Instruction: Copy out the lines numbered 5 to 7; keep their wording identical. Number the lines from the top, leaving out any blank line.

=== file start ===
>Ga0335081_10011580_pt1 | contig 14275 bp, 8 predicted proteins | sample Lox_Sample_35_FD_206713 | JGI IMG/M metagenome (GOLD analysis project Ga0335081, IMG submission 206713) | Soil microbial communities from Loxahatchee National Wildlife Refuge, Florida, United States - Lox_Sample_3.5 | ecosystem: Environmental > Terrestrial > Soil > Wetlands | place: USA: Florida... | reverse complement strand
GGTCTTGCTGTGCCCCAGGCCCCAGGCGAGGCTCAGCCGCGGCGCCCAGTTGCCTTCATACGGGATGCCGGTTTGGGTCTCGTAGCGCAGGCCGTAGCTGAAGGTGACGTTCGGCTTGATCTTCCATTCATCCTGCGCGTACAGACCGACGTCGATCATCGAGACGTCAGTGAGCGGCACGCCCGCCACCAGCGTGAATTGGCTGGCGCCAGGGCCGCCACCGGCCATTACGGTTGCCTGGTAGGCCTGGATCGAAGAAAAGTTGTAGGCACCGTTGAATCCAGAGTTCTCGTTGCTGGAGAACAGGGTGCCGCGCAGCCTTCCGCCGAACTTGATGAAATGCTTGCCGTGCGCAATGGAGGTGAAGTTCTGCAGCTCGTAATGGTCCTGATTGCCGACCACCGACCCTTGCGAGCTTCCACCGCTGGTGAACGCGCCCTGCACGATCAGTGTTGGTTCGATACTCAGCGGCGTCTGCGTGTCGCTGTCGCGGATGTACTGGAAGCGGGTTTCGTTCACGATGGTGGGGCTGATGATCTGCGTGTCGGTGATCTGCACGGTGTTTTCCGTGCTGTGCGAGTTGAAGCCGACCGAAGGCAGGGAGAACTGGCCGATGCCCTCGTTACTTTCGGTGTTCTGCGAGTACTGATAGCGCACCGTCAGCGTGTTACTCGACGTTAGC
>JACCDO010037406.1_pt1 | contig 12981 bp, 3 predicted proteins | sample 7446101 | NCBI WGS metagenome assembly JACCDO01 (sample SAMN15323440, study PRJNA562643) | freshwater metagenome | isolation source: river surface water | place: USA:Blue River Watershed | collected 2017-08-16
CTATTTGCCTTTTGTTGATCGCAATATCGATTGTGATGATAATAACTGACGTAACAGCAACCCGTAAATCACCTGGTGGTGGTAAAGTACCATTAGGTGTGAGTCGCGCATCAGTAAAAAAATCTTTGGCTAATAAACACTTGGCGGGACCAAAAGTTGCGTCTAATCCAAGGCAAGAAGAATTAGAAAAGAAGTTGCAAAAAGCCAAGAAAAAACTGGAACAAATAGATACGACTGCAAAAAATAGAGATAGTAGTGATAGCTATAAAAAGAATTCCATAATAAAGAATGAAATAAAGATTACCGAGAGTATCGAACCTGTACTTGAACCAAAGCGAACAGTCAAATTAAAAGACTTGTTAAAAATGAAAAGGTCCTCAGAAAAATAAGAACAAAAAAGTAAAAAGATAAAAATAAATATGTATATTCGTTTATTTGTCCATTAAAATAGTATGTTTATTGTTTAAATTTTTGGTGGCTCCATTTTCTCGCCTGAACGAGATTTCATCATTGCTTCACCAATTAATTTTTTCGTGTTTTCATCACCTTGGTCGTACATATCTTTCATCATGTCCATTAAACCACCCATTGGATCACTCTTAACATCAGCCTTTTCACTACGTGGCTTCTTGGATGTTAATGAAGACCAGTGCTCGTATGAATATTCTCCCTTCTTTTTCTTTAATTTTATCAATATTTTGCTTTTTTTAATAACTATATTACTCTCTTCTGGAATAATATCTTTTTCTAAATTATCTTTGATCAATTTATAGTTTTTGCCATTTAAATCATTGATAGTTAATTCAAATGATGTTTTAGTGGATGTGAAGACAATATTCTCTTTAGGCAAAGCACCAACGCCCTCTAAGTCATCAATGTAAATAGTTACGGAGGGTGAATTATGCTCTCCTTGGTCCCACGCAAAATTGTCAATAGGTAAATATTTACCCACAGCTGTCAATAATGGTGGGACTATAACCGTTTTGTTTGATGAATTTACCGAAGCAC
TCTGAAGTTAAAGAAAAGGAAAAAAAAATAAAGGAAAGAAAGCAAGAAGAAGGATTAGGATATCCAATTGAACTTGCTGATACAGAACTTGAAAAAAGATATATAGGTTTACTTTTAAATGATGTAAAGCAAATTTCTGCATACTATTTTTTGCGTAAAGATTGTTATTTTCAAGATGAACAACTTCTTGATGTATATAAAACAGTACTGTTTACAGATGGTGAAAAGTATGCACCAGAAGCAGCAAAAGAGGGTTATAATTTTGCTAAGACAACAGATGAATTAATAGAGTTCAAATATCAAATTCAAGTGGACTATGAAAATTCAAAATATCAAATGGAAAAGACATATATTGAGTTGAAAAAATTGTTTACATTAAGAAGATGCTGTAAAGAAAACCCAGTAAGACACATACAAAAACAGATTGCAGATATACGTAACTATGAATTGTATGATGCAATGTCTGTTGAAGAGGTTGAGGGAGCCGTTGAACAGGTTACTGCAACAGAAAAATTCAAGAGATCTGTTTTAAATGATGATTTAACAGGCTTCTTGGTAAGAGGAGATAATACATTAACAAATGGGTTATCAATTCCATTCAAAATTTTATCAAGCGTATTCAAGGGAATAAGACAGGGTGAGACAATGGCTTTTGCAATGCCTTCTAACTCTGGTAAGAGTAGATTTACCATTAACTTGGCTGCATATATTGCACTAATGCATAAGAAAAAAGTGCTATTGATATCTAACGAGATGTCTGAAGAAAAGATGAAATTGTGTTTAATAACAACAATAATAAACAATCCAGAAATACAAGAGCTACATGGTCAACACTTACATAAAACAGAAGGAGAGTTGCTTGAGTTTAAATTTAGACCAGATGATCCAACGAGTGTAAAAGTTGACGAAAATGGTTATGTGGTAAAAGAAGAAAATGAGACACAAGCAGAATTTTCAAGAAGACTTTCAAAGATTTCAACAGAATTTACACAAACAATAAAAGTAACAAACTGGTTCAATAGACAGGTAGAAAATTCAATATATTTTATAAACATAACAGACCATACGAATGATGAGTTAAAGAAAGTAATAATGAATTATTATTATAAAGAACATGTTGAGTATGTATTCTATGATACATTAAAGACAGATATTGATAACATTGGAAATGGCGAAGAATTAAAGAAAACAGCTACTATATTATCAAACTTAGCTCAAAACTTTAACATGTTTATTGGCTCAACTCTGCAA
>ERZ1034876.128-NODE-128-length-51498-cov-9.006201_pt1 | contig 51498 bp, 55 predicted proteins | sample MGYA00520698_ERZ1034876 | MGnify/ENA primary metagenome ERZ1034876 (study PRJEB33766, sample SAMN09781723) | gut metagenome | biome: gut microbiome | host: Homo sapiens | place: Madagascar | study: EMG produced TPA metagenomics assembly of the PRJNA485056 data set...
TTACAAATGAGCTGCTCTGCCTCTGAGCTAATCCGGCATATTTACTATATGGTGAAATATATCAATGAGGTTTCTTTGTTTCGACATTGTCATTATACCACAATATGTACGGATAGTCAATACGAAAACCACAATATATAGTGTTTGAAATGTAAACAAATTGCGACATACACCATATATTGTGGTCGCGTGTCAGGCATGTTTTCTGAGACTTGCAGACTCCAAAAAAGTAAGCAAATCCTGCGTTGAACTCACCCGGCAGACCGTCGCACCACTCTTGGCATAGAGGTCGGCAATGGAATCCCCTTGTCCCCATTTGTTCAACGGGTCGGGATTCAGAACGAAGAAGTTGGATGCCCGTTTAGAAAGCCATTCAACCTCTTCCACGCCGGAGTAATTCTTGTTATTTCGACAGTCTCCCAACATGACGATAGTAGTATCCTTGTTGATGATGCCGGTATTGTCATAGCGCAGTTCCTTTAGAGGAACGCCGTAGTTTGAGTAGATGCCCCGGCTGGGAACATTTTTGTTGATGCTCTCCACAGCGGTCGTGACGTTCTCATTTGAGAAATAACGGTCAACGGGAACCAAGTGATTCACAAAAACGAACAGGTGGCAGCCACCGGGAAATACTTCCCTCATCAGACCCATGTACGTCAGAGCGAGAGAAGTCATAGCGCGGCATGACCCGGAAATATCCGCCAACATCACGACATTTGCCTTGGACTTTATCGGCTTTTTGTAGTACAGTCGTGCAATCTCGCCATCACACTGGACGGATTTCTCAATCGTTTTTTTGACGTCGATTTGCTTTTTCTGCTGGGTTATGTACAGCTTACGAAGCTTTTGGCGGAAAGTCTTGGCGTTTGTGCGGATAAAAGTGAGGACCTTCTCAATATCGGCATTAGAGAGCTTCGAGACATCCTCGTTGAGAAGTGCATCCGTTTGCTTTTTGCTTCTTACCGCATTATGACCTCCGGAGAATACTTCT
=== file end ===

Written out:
TCTGAAGTTAAAGAAAAGGAAAAAAAAATAAAGGAAAGAAAGCAAGAAGAAGGATTAGGATATCCAATTGAACTTGCTGATACAGAACTTGAAAAAAGATATATAGGTTTACTTTTAAATGATGTAAAGCAAATTTCTGCATACTATTTTTTGCGTAAAGATTGTTATTTTCAAGATGAACAACTTCTTGATGTATATAAAACAGTACTGTTTACAGATGGTGAAAAGTATGCACCAGAAGCAGCAAAAGAGGGTTATAATTTTGCTAAGACAACAGATGAATTAATAGAGTTCAAATATCAAATTCAAGTGGACTATGAAAATTCAAAATATCAAATGGAAAAGACATATATTGAGTTGAAAAAATTGTTTACATTAAGAAGATGCTGTAAAGAAAACCCAGTAAGACACATACAAAAACAGATTGCAGATATACGTAACTATGAATTGTATGATGCAATGTCTGTTGAAGAGGTTGAGGGAGCCGTTGAACAGGTTACTGCAACAGAAAAATTCAAGAGATCTGTTTTAAATGATGATTTAACAGGCTTCTTGGTAAGAGGAGATAATACATTAACAAATGGGTTATCAATTCCATTCAAAATTTTATCAAGCGTATTCAAGGGAATAAGACAGGGTGAGACAATGGCTTTTGCAATGCCTTCTAACTCTGGTAAGAGTAGATTTACCATTAACTTGGCTGCATATATTGCACTAATGCATAAGAAAAAAGTGCTATTGATATCTAACGAGATGTCTGAAGAAAAGATGAAATTGTGTTTAATAACAACAATAATAAACAATCCAGAAATACAAGAGCTACATGGTCAACACTTACATAAAACAGAAGGAGAGTTGCTTGAGTTTAAATTTAGACCAGATGATCCAACGAGTGTAAAAGTTGACGAAAATGGTTATGTGGTAAAAGAAGAAAATGAGACACAAGCAGAATTTTCAAGAAGACTTTCAAAGATTTCAACAGAATTTACACAAACAATAAAAGTAACAAACTGGTTCAATAGACAGGTAGAAAATTCAATATATTTTATAAACATAACAGACCATACGAATGATGAGTTAAAGAAAGTAATAATGAATTATTATTATAAAGAACATGTTGAGTATGTATTCTATGATACATTAAAGACAGATATTGATAACATTGGAAATGGCGAAGAATTAAAGAAAACAGCTACTATATTATCAAACTTAGCTCAAAACTTTAACATGTTTATTGGCTCAACTCTGCAA
>ERZ1034876.128-NODE-128-length-51498-cov-9.006201_pt1 | contig 51498 bp, 55 predicted proteins | sample MGYA00520698_ERZ1034876 | MGnify/ENA primary metagenome ERZ1034876 (study PRJEB33766, sample SAMN09781723) | gut metagenome | biome: gut microbiome | host: Homo sapiens | place: Madagascar | study: EMG produced TPA metagenomics assembly of the PRJNA485056 data set...
TTACAAATGAGCTGCTCTGCCTCTGAGCTAATCCGGCATATTTACTATATGGTGAAATATATCAATGAGGTTTCTTTGTTTCGACATTGTCATTATACCACAATATGTACGGATAGTCAATACGAAAACCACAATATATAGTGTTTGAAATGTAAACAAATTGCGACATACACCATATATTGTGGTCGCGTGTCAGGCATGTTTTCTGAGACTTGCAGACTCCAAAAAAGTAAGCAAATCCTGCGTTGAACTCACCCGGCAGACCGTCGCACCACTCTTGGCATAGAGGTCGGCAATGGAATCCCCTTGTCCCCATTTGTTCAACGGGTCGGGATTCAGAACGAAGAAGTTGGATGCCCGTTTAGAAAGCCATTCAACCTCTTCCACGCCGGAGTAATTCTTGTTATTTCGACAGTCTCCCAACATGACGATAGTAGTATCCTTGTTGATGATGCCGGTATTGTCATAGCGCAGTTCCTTTAGAGGAACGCCGTAGTTTGAGTAGATGCCCCGGCTGGGAACATTTTTGTTGATGCTCTCCACAGCGGTCGTGACGTTCTCATTTGAGAAATAACGGTCAACGGGAACCAAGTGATTCACAAAAACGAACAGGTGGCAGCCACCGGGAAATACTTCCCTCATCAGACCCATGTACGTCAGAGCGAGAGAAGTCATAGCGCGGCATGACCCGGAAATATCCGCCAACATCACGACATTTGCCTTGGACTTTATCGGCTTTTTGTAGTACAGTCGTGCAATCTCGCCATCACACTGGACGGATTTCTCAATCGTTTTTTTGACGTCGATTTGCTTTTTCTGCTGGGTTATGTACAGCTTACGAAGCTTTTGGCGGAAAGTCTTGGCGTTTGTGCGGATAAAAGTGAGGACCTTCTCAATATCGGCATTAGAGAGCTTCGAGACATCCTCGTTGAGAAGTGCATCCGTTTGCTTTTTGCTTCTTACCGCATTATGACCTCCGGAGAATACTTCT